GitLab deleted the wrong database, but when ineffective backup solutions got added to the mix, the site’s system admins had to battle the perfect storm to get the site online. The takeaway from this situation? Choose your backup solutions carefully.
GitLab, the online tech hub, is facing issues as a result of an accidental database deletion that happened in the wee hours of last night. A tired, frustrated system administrator thought that deleting a database would solve the lag-related issues that had cropped up… only to discover too late that he’d executed the command for the wrong database.
What Went Wrong with GitLabs’ Backups
While the horror of the incident might have been mitigated by the fact that GitLab had not one but five backup methods in place, the problem was that all of them were discovered to be ineffective. Here’s a quick run-through of the different backup methods GitLab had, and what went wrong with each of them:
The LVM snapshot backup wasn’t up-to-date– the last snapshot was manually created by the system admin 6 hours before the database deletion.
The backup furnished on a staging environment was not functional– it automatically had the webhooks removed, and the replication process from this source wasn’t trustworthy since it was prone to errors.
Their automatic backup solution was storing backups in an unknown location, and to top it, it seemed that older backups had been cleaned out.
Backups stored on Azure were incomplete: they only had data from the NFS server but not from the DB server
Another solution that was supposed to upload backups to Amazon S3 wasn’t working; so there were no backups in the bucket
As a result of these issues, the system admins are struggling to get the 6-hour old backup online. The progress of the data restoration has been closely followed by well-wishers, and many have appreciated the website’s transparency, especially under such duress.
How to Identify a Good Backup Solution
It’s certainly freaky that all the five backup solutions that GitLab had were ineffective, but this incident demonstrates that a number of things can go wrong with backups. The real aim for any backup solution, is to be able to restore data with ease… but simple oversights could render backup solutions useless. This is why you should watch out for the following traits in any backup solution:
Backup solutions should match your need In the case of GitLabs, automatic backups were made once in every 24 hours. Considering the amount of data being added every minute, however, real-time backups would have been perfect for them. While not being the best in terms of data-conservation, the last manual backup was performed by the system admin 6 hours before the crash, and so was the most viable option. Choosing the right backup solution for your need requires the consideration of the frequency of data-addition, the levels of user activity, and the server load.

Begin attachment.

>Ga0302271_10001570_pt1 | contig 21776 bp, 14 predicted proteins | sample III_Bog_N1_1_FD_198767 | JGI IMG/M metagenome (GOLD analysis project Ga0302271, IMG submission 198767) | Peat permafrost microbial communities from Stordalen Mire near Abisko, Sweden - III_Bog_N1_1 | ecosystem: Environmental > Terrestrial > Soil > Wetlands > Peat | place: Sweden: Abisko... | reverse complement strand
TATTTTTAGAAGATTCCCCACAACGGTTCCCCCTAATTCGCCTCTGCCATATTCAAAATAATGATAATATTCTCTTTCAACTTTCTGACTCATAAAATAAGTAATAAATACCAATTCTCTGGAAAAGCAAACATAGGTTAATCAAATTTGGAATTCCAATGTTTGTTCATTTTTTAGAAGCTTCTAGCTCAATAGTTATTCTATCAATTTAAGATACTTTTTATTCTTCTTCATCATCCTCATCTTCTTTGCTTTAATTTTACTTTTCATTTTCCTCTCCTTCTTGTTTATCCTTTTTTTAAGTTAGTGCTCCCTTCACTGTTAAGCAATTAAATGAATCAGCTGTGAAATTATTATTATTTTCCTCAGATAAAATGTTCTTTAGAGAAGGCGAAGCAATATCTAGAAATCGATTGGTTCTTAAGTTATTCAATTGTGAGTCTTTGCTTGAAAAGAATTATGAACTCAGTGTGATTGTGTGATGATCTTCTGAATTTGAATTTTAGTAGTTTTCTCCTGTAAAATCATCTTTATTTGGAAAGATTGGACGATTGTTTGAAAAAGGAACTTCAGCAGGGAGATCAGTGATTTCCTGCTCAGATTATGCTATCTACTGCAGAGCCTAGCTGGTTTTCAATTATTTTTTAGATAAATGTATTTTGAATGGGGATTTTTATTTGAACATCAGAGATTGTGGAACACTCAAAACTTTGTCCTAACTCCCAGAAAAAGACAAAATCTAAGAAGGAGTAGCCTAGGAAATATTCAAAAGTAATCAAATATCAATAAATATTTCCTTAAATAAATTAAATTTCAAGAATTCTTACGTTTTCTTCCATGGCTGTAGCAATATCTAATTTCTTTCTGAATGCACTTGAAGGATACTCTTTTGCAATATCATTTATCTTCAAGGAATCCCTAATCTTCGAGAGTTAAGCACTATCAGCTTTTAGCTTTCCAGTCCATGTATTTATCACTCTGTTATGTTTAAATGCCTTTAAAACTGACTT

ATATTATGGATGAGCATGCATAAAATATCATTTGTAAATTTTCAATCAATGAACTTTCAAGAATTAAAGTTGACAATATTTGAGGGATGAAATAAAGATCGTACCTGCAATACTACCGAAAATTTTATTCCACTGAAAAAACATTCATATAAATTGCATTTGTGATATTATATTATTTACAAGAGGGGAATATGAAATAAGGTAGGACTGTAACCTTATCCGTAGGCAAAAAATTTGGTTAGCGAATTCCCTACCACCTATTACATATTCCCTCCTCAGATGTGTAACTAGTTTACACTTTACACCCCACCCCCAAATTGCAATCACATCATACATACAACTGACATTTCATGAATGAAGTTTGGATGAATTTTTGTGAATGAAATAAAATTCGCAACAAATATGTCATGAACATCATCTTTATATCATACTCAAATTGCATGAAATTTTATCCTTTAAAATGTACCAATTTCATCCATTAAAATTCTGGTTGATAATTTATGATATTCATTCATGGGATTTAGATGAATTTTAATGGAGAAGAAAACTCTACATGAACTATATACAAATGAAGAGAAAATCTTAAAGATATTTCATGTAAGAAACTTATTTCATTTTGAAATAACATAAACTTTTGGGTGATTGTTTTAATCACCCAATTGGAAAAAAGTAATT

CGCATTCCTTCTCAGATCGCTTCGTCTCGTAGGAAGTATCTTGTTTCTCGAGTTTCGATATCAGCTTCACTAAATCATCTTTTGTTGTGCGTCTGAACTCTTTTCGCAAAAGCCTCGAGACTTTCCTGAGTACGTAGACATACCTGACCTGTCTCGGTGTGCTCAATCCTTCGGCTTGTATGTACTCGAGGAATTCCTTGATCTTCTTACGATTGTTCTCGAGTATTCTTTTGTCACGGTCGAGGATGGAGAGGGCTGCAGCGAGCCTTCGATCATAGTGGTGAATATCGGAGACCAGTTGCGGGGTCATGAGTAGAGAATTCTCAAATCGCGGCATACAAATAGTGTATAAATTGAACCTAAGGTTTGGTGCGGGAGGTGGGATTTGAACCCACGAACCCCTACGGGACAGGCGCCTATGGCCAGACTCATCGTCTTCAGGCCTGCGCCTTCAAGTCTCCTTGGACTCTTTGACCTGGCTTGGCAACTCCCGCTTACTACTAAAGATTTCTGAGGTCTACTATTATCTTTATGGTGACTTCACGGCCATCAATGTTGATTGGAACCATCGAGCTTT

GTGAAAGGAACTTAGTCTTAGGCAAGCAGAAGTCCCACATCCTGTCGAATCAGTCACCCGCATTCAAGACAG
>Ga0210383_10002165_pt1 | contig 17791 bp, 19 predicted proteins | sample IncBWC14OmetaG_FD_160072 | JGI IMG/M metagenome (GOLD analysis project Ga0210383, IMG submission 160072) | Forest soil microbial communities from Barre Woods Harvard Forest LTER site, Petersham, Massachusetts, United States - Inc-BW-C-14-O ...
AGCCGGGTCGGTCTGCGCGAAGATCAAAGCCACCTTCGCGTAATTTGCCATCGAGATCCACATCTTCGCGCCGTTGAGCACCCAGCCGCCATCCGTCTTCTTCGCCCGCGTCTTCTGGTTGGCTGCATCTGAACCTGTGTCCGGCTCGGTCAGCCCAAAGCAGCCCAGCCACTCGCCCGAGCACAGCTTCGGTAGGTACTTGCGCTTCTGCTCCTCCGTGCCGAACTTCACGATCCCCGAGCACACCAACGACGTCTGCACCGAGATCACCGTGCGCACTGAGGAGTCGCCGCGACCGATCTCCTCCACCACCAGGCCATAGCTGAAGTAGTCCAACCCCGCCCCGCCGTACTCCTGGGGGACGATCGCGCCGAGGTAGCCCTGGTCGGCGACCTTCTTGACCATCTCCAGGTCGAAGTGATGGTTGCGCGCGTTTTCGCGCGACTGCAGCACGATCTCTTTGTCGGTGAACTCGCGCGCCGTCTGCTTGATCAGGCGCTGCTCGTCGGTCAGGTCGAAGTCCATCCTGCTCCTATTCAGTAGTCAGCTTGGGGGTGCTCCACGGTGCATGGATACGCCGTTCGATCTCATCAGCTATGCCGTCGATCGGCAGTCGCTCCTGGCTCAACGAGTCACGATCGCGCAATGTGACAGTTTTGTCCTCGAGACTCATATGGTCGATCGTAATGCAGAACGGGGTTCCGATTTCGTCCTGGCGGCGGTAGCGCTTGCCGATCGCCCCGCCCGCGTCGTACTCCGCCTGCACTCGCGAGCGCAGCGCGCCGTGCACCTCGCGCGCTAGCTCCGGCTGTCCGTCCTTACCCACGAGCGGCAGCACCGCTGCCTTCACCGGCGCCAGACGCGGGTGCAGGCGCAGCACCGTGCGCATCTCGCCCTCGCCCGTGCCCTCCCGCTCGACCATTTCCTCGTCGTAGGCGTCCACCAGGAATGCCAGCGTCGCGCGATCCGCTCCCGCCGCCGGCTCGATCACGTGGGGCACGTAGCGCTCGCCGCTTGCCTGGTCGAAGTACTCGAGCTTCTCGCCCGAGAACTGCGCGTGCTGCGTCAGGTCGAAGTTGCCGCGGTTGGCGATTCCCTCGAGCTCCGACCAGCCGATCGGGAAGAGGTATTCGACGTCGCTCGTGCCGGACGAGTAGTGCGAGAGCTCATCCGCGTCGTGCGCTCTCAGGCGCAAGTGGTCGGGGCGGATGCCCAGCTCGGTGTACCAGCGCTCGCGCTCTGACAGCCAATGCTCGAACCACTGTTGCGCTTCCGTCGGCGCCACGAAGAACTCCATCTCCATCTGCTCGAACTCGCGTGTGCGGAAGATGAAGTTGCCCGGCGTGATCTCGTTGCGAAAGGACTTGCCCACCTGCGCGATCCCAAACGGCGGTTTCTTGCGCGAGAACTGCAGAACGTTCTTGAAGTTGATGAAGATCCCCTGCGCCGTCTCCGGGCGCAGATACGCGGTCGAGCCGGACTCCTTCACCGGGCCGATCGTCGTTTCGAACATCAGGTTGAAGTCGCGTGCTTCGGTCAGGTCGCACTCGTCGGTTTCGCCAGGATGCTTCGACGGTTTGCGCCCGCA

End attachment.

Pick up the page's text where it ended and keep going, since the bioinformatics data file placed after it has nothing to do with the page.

Backup solutions should allow easy, quick restoration The problem with GitLab’s backups stored on its staging environment, was that the replication process was difficult to manage. When you’re already burdened with the responsibility of getting your site back up, you shouldn’t be worrying about the restoration process.
The backup solution should be completely independent of your site… in a known location In the GitLab situation, the problem was not knowing the backup destination. This isn’t a problem with WordPress backup solutions,since they usually store backups on your site’s server… or on a personal storage account (such as Dropbox, Drive or Amazon S3). However, this means most of the time, they either require you to access your crashed site for backups… or they store the API key to these accounts on your site (which poses its own problems). Both these options present Catch-22 situations of ‘site is down so need backups, can’t access backups because site is down’. It’s important for you to know all there is to know about your backup destinations.
The backup solution should backup your entire site Backups that only contain part of your site (such as GitLabs’ Azure backups) aren’t really reliable when your site goes down. In the case of WordPress backups, some solutions might backup your site except for custom tables (such as those installed by WooCommerce), so you need to be wary of such situations.
You should be able to easily test your backups The real problem with all the backup solutions GitLabs had, was that they hadn’t previously tested them… and hence had to give them a hard second look after encountering restoration-related problems. The real concern is that their backups weren’t discovered to be inefficient until they actually needed them. This is why testing backups should be a part of your backup strategy.
We’re all human at the end of the day, and the job of a systems admin, especially when overloaded with spam, can never be taken lightly. This is why backups exist– to have an easy ‘undo’ in case there ever is an error, and your site goes down, or data is lost. We can only hope that things go well for the GitLab team, as they rush to get their data back.
An ideal WordPress backup solution offers a number of features. However, there are two questions you can ask that will help you choose the best WordPress backup plugin for you. They are , what features does the plugin have, and how do they work?
What Makes an Ideal WordPress Backup Plugin?
There is a long list of features which make an ideal WordPress backup plugin.
Multiple copies of each version
Independent storage and access
Secure site settings
A combination of all of the above sounds like a good deal; doesn’t it?
Most of these features are covered between the popular backup options available on the market. Also, most premium options have most of the above mentioned features. However, it is not useful to say this. It is like saying that every car has an engine, seats, wheels and steering. Just like cars, when it comes to backup solutions, it is all about how they perform; and you really need to do your homework first.